The stars and clouds of the Milky Way do not orbit the central black hole. They orbit the center of mass of the galaxy. Even if the black hole were not there at all, that spot is still the center of mass, the point where the entire mass of everything in the galaxy appears to be concentrated to a test mass outside.
The black hole probably appeared after the galaxy formed, not before, and it probably formed gradually as material slowly accumulated there. And if that central black hole were to magically disappear, the general architecture of the galaxy, what astronomers call a Grand Design Spiral, would not change in the slightest.
I stress this point because, as I point out in my lead post in my original thread, black holes are not apocalyptic gulpers of space-time, they are just ordinary gravitational attractors. The million solar mass black hole at the Milky Way’s heart is no more powerful an attractor than a globular cluster containing a million solar mass stars. The only difference is that the central black hole is a very compact object, only several light-hours in size, and if you get too close to it you’re toast.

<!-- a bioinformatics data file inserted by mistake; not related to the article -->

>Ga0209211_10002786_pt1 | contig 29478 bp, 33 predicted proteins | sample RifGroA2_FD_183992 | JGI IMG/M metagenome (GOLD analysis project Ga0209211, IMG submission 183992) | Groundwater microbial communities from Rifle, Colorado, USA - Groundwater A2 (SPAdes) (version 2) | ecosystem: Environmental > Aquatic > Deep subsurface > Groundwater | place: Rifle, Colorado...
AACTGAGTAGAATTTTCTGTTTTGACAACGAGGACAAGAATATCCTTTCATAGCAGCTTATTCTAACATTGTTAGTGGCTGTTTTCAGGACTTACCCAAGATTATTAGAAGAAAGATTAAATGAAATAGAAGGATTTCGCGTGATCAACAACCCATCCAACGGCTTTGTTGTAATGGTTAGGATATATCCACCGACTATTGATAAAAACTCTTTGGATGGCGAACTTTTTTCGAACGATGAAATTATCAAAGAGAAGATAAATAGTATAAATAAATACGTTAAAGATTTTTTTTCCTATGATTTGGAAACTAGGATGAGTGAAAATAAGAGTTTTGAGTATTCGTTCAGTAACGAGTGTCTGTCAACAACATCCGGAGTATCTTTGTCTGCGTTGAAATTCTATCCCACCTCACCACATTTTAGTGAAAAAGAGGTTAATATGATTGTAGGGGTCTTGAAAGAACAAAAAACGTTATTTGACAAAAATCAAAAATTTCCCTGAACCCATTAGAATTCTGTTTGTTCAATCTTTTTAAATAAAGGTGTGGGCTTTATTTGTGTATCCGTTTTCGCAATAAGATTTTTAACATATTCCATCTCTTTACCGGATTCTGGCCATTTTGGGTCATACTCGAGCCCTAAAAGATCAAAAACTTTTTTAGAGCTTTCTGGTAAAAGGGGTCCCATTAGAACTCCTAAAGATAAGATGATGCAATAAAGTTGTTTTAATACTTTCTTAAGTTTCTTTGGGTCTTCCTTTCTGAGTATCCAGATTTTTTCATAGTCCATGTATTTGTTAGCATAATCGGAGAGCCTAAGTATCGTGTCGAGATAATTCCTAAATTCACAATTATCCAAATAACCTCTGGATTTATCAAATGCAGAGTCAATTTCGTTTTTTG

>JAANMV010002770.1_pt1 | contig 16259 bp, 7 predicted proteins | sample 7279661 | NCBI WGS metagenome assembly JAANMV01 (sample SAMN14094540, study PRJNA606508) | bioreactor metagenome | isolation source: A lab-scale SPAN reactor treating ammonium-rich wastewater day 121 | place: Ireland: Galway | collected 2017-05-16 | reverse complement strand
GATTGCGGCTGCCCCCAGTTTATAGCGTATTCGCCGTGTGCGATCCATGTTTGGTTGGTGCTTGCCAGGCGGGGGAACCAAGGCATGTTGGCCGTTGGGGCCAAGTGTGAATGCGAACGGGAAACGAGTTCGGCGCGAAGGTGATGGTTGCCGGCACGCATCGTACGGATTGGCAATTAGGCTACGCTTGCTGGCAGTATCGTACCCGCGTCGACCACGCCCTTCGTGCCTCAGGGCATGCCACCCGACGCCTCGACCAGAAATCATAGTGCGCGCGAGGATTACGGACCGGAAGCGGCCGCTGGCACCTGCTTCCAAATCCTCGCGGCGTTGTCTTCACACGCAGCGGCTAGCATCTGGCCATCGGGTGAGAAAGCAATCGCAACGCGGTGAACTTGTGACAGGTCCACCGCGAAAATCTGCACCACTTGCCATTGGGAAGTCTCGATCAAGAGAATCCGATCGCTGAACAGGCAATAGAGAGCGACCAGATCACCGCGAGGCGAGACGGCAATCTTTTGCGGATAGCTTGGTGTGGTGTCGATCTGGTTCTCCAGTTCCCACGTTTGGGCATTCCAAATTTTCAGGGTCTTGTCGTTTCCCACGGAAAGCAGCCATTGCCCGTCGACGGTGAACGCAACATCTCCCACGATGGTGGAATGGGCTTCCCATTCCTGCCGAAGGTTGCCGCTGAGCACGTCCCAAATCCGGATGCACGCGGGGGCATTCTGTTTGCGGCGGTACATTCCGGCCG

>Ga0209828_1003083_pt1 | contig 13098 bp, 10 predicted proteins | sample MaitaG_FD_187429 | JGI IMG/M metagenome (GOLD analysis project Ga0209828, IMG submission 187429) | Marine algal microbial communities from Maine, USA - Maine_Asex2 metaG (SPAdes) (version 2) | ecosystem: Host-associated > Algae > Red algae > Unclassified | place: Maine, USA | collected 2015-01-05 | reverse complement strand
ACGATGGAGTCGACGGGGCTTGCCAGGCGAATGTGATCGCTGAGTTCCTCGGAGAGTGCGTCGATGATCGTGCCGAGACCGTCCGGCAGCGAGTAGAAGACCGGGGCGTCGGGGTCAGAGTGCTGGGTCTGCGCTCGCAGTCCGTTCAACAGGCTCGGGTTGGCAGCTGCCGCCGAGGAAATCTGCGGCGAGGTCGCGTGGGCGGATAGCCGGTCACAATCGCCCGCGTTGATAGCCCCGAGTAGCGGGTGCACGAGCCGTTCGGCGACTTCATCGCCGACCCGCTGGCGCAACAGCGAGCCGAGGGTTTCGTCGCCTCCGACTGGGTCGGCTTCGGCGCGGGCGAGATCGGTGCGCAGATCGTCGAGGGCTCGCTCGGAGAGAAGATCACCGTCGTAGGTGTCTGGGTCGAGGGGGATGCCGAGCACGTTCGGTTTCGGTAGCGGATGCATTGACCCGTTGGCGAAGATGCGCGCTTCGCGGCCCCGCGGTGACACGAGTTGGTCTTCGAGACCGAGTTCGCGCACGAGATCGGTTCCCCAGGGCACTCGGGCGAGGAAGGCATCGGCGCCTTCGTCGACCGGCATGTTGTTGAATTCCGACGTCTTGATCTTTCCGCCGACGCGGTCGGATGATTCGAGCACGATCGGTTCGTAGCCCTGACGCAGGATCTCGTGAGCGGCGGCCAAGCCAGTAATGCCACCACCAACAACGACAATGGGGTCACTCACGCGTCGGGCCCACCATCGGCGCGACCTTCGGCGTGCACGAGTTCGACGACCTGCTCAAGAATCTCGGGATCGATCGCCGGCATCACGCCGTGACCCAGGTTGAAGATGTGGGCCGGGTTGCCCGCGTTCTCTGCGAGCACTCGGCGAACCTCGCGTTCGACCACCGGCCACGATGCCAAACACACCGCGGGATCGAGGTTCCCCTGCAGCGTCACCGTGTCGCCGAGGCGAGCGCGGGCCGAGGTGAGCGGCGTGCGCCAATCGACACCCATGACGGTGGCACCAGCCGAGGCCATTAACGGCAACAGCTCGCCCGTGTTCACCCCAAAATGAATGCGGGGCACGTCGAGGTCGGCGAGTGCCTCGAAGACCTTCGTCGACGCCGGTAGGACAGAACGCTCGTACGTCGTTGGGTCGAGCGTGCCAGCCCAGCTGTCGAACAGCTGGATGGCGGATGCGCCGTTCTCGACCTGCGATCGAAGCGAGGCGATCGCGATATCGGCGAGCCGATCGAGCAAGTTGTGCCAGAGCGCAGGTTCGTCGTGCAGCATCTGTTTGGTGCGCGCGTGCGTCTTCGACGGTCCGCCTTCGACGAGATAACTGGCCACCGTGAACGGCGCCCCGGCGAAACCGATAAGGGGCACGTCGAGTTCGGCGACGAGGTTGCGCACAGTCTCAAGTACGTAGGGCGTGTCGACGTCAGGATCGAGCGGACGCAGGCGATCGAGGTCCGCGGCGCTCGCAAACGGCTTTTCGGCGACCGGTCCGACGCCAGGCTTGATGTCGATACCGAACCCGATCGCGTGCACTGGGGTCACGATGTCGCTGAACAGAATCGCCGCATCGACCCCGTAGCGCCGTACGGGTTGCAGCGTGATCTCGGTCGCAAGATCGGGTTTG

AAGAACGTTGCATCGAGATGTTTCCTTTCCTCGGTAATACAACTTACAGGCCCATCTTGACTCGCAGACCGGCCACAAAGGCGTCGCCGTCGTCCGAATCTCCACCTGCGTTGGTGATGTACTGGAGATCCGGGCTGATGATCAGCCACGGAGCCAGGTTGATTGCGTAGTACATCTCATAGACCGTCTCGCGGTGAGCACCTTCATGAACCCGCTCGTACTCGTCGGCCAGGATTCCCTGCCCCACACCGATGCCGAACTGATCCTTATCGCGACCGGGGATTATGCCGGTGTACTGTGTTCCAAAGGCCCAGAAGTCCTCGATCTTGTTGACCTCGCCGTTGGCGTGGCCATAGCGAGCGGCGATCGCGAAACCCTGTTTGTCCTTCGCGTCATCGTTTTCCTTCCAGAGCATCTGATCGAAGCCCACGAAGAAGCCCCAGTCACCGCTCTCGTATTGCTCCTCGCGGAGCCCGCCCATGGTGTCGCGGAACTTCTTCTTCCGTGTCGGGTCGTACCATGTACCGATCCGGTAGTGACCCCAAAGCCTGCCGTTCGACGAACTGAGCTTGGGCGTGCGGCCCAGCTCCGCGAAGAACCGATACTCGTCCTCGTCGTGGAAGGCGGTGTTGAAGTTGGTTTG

A globular cluster with a million suns is about a hundred light years across. You could easily fly a starship right through the middle of one and emerge unscathed out the other side. But from a distance, its gravitational effects on its surroundings are identical to that of the black hole. It’s gravitational force at any given distance is the same as the black hole’s.
Incidentally, there are several hundred globular clusters orbiting the center of mass of the Milky Way (in fact, most galaxies have their own little cloud of GC’s buzzing atround them) in highly elliptical orbits.